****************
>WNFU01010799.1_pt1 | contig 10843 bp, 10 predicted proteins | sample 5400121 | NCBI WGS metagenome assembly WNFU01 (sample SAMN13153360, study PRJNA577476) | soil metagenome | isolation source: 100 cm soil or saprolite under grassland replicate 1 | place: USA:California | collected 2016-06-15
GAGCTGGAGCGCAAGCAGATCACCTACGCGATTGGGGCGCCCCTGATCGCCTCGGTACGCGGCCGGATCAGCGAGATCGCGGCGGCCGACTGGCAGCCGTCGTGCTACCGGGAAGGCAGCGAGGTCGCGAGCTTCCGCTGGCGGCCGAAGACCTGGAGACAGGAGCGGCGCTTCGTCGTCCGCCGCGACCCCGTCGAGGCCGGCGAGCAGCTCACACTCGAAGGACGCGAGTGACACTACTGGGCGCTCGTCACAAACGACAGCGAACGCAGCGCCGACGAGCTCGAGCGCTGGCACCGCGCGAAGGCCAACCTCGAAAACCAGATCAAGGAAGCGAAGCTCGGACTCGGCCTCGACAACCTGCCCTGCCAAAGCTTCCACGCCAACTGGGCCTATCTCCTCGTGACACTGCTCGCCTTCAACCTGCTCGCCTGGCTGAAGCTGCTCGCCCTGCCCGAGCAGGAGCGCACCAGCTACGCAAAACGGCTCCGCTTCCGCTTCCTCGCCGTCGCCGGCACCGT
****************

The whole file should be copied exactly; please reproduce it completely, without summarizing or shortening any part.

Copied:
>WNFU01010799.1_pt1 | contig 10843 bp, 10 predicted proteins | sample 5400121 | NCBI WGS metagenome assembly WNFU01 (sample SAMN13153360, study PRJNA577476) | soil metagenome | isolation source: 100 cm soil or saprolite under grassland replicate 1 | place: USA:California | collected 2016-06-15
GAGCTGGAGCGCAAGCAGATCACCTACGCGATTGGGGCGCCCCTGATCGCCTCGGTACGCGGCCGGATCAGCGAGATCGCGGCGGCCGACTGGCAGCCGTCGTGCTACCGGGAAGGCAGCGAGGTCGCGAGCTTCCGCTGGCGGCCGAAGACCTGGAGACAGGAGCGGCGCTTCGTCGTCCGCCGCGACCCCGTCGAGGCCGGCGAGCAGCTCACACTCGAAGGACGCGAGTGACACTACTGGGCGCTCGTCACAAACGACAGCGAACGCAGCGCCGACGAGCTCGAGCGCTGGCACCGCGCGAAGGCCAACCTCGAAAACCAGATCAAGGAAGCGAAGCTCGGACTCGGCCTCGACAACCTGCCCTGCCAAAGCTTCCACGCCAACTGGGCCTATCTCCTCGTGACACTGCTCGCCTTCAACCTGCTCGCCTGGCTGAAGCTGCTCGCCCTGCCCGAGCAGGAGCGCACCAGCTACGCAAAACGGCTCCGCTTCCGCTTCCTCGCCGTCGCCGGCACCGT